Wednesday, March 29, 2017

Dover and Stonehenge

The day after Hampton Court, we packed up our bags, drug them to the train, and set out for Dover to pick up a rental car.  We chose to do this to be able to bypass London traffic and to see the cliffs.  Though we had many challenges with driving and navigating, I am happy with our choice. 

At the Dover train station, we hailed a cab.  In my research, I knew that the Enterprise car rental from the train was towards the channel and to the right, the Avis driver turned to the left.  However, since I didn't "know" the area, I figured when he turned right, he knew what he was doing.  He pulled into Hertz.  Hum….  We backtracked and ended going in the left.  The trip ended up being a little over five pounds.  I believe he finagled another pound from us by going the "wrong" way. 

The mechanic at Avis insisted we drive up to the Castle and to a museum in the little town of Dover.  The three of us acted interested.  Normally, I would be game to see the local interests, but our mission was to attempt to see three sights: the Cliffs of Dover, Stonehenge, and Glastonbury Abbey.  Our time in Dover was limited.  Our first stop after getting the car was at a car park next to a trail that led up the white cliffs.

I soaked up the salty air of the English Channel and grinned as I looked out across the waves and saw the French coast.  Ships crossed the water.  I longed to be on one coming from the continent to have the cliffs grow in size as we sailed closer.  I love to sail.  Another day. 

France in the Distance

As it was, I enjoyed stretching out my legs on the dirt path, instead of concrete.  Horses grazed above above the trail and the castle stood off on a hill across from us. 

Dover Castle
I could have spent the entire day roaming the area.  The cliffs, though beautiful, failed to meet my expectations.  Most of the stunning shots of the cliffs come from the channel.  A few other specific spots run along the cliffs other photos to capture the majestic lines.  With our limited time, I wasn't able to find those spots.  Instead, we jumped back into the car for our next sight.

After making one or two wrong turns, signing and roundabouts equaled our Achilles heal, we pulled into the car park for Stonehenge after passing a turn off for a military installation.  I would love to  stop to see a British fort.  Again, another day.

I had thought we would see Stonehenge from the motorway or even the car park, but we had to be bused to the area.  I sat on the seat, bouncing along on the dirt road, in anticipation of seeing the ancient marvel.  As the bus came to a stop, I looked over and the stones greeted us from about a quarter of a mile away.  Stepping off the bus, the wind blew over the green grass.  Sheep grazed off to the right in a field.  A couple people walked across the grass up to the fence to gaze at the stones.  Some people must not like paying the fee to get closer.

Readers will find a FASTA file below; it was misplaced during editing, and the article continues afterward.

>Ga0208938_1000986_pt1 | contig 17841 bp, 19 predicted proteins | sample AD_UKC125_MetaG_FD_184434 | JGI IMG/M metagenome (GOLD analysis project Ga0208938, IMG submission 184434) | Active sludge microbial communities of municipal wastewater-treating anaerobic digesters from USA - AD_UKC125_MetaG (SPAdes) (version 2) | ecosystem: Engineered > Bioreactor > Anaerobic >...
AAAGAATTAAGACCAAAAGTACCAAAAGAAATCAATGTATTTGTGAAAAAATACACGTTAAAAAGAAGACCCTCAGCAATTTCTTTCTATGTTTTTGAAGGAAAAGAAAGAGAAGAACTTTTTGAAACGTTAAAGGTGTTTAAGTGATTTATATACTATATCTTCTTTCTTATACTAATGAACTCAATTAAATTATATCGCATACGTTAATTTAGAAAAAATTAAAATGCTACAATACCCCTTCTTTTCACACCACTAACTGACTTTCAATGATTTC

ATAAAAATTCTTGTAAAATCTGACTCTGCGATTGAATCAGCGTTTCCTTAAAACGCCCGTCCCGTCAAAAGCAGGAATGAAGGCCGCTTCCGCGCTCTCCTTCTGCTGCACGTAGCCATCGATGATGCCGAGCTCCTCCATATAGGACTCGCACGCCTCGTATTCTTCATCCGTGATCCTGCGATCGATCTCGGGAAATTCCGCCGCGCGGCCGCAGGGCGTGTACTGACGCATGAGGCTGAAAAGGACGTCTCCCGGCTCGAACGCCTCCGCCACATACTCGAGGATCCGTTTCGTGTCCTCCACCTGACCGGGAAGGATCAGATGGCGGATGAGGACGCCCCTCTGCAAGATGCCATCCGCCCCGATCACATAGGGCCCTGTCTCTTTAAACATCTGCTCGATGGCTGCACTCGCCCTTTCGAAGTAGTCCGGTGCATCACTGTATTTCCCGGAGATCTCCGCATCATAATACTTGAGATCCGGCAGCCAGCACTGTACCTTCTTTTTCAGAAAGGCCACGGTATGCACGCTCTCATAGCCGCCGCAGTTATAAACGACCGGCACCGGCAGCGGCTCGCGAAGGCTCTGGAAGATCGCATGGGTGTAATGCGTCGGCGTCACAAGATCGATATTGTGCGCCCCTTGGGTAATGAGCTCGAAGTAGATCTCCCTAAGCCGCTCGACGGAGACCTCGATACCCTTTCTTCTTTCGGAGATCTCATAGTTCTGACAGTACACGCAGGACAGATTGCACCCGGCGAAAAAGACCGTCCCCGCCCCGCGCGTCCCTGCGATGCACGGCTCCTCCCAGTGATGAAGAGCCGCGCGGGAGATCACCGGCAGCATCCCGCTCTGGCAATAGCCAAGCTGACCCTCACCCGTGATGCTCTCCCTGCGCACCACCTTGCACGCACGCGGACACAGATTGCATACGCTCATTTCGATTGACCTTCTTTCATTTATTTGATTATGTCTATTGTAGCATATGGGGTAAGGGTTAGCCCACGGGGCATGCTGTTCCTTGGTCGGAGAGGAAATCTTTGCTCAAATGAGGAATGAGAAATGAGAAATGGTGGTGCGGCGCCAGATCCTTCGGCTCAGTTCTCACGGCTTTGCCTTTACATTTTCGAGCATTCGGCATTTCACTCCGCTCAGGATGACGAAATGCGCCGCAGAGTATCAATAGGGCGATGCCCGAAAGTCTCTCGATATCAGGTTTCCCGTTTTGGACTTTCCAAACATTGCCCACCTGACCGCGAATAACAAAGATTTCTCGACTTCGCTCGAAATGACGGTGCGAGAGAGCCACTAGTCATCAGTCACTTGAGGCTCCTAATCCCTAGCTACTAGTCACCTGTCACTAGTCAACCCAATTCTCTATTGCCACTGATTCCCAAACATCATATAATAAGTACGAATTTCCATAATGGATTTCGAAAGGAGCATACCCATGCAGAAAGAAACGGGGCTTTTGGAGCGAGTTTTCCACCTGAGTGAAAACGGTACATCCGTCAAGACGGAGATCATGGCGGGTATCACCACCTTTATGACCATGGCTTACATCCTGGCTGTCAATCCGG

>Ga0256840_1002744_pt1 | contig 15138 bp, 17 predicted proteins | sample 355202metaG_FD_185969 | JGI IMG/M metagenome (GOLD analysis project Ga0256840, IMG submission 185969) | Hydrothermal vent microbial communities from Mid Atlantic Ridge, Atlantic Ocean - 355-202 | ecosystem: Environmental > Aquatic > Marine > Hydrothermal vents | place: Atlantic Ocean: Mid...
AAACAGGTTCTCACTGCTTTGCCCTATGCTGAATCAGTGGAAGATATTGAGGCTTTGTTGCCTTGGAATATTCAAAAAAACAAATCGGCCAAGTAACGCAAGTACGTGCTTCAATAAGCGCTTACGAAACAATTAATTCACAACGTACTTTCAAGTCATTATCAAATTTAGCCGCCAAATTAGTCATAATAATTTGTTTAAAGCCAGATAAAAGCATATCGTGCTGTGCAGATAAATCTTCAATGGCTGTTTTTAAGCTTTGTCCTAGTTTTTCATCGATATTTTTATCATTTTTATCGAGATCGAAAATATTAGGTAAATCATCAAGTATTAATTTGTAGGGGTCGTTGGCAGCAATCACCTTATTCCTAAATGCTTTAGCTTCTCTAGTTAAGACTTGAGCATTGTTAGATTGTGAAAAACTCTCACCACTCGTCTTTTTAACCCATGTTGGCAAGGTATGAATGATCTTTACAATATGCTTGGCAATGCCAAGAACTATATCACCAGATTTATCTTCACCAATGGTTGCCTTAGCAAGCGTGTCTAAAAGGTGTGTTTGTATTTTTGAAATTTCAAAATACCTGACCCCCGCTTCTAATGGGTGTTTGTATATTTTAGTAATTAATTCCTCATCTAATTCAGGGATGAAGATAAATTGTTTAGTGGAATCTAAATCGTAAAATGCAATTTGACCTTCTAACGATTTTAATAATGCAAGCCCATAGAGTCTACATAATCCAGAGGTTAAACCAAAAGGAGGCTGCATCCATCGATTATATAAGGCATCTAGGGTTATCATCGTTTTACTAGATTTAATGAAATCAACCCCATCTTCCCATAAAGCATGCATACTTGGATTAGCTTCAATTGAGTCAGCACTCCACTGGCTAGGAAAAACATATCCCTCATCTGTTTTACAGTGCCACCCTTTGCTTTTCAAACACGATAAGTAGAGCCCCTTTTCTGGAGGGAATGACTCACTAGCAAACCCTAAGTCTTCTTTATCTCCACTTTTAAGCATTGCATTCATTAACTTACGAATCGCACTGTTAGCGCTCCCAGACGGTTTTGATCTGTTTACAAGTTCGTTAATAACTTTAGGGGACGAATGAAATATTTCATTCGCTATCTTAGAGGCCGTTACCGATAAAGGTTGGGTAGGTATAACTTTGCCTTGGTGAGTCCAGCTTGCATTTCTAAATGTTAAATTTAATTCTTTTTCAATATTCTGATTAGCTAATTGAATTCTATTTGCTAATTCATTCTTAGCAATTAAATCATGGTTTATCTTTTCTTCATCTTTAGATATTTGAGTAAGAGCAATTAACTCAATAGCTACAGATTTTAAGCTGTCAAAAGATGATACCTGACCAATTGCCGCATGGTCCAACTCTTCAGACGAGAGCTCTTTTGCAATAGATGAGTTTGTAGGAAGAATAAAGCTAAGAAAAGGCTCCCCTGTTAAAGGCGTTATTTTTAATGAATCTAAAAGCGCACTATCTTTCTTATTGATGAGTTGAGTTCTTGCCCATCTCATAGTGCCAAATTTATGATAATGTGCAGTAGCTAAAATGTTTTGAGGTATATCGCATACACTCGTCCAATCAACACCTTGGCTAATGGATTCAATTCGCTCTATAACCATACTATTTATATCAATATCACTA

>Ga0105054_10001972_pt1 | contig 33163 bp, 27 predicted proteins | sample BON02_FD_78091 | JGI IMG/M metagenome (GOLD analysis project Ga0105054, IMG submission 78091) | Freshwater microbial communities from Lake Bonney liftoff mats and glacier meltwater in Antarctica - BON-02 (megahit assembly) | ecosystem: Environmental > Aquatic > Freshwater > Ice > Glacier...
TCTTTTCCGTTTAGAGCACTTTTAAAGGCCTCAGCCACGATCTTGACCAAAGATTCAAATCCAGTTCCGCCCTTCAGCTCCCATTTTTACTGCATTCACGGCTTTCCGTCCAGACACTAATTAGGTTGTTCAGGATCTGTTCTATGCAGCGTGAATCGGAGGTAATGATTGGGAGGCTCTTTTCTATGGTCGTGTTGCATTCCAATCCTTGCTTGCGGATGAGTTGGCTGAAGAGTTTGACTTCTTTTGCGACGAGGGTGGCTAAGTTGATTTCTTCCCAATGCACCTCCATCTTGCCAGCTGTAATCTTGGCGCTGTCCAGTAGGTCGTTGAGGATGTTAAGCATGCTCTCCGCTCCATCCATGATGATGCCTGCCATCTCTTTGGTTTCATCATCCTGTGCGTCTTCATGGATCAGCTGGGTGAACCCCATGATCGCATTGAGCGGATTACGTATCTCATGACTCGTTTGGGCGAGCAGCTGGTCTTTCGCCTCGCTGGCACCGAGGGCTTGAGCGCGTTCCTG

I enjoyed walking along the path that formed a half circle around the giant rocks.  Of course, walking through the stones would be phenomenal, but really, with all the tourists, I wouldn't have liked to share.  Besides, I was happy that the lack of traffic kept the grass from being stomped on by all the feet.  The sight truly is beautiful.  I hoped to feel a moving of spirits, but I felt nothing.  My attention turned to the birds.

In all my readings of gothic romances, rooks are mentioned often.  The two attendants of the sight fed the birds as the visitors wandered around.  We stopped to chat with them.  The black birds are rooks.  I have finally seen them.  Nothing out of the ordinary, but now I have a real idea of the feathered creatures.  The other bird being fed is called a European Starling.  These little guys have the most lovely coloring.  I enjoyed snapping pictures of them.


European Starling
European Starling, what a beauty.

The attendants also explained to us the line of vehicles on a dirt road off to the side.  Many druids and pagans come to the sight.  Since they come for religious purposes, they are allowed to park on the road for up to two hours.  They have to leave but can come back later in the day.  During the solstice, they are given free access to the stones to perform their rituals.  I was fascinated by all of this.  "Can regular people come at this time to witness the rituals?" I asked, realizing the "regular people" was a bit rude.  She thought that would probably be possible.  How much fun would that be?  I would love to see it.  A friend thinks we should dress up as druids and attend.  Tempting!

Druids and Pagans

Another oddity about the area, my sister pointed out a square cement section in one of the rocks.  Come to find out, weather and possibly man created extensive erosion of one of the rocks, creating a big hole.  Back in the fifties or sixties, a person took a picture of a couple of people having a picnic inside the rock.  To stop further erosion and potential danger of people being crushed, the cement was poured.  We also learned that during the Tudor age a common practice of taking pieces of the rock home caused further erosion.  The guide said the Tudors had a lot to be reprimanded for which I would learn more of that the next day of our trip.

Reinforced Rock

Back at the car park, my sister pointed out a beautiful sight.  Two tracked military vehicles drove up the road and past us.  Yay!  I love tracked vehicles and always feel a tug of my heart strings.  The worst part of being retired is that I will never have the chance to drive them again.  I will say, if I ever win the lottery or make it big as a writer, I would be mighty tempted to buy a piece of land and a tank.  Oh, the fun I could have!  Instead, I drooled as they drove by and I snapped a couple of pictures.

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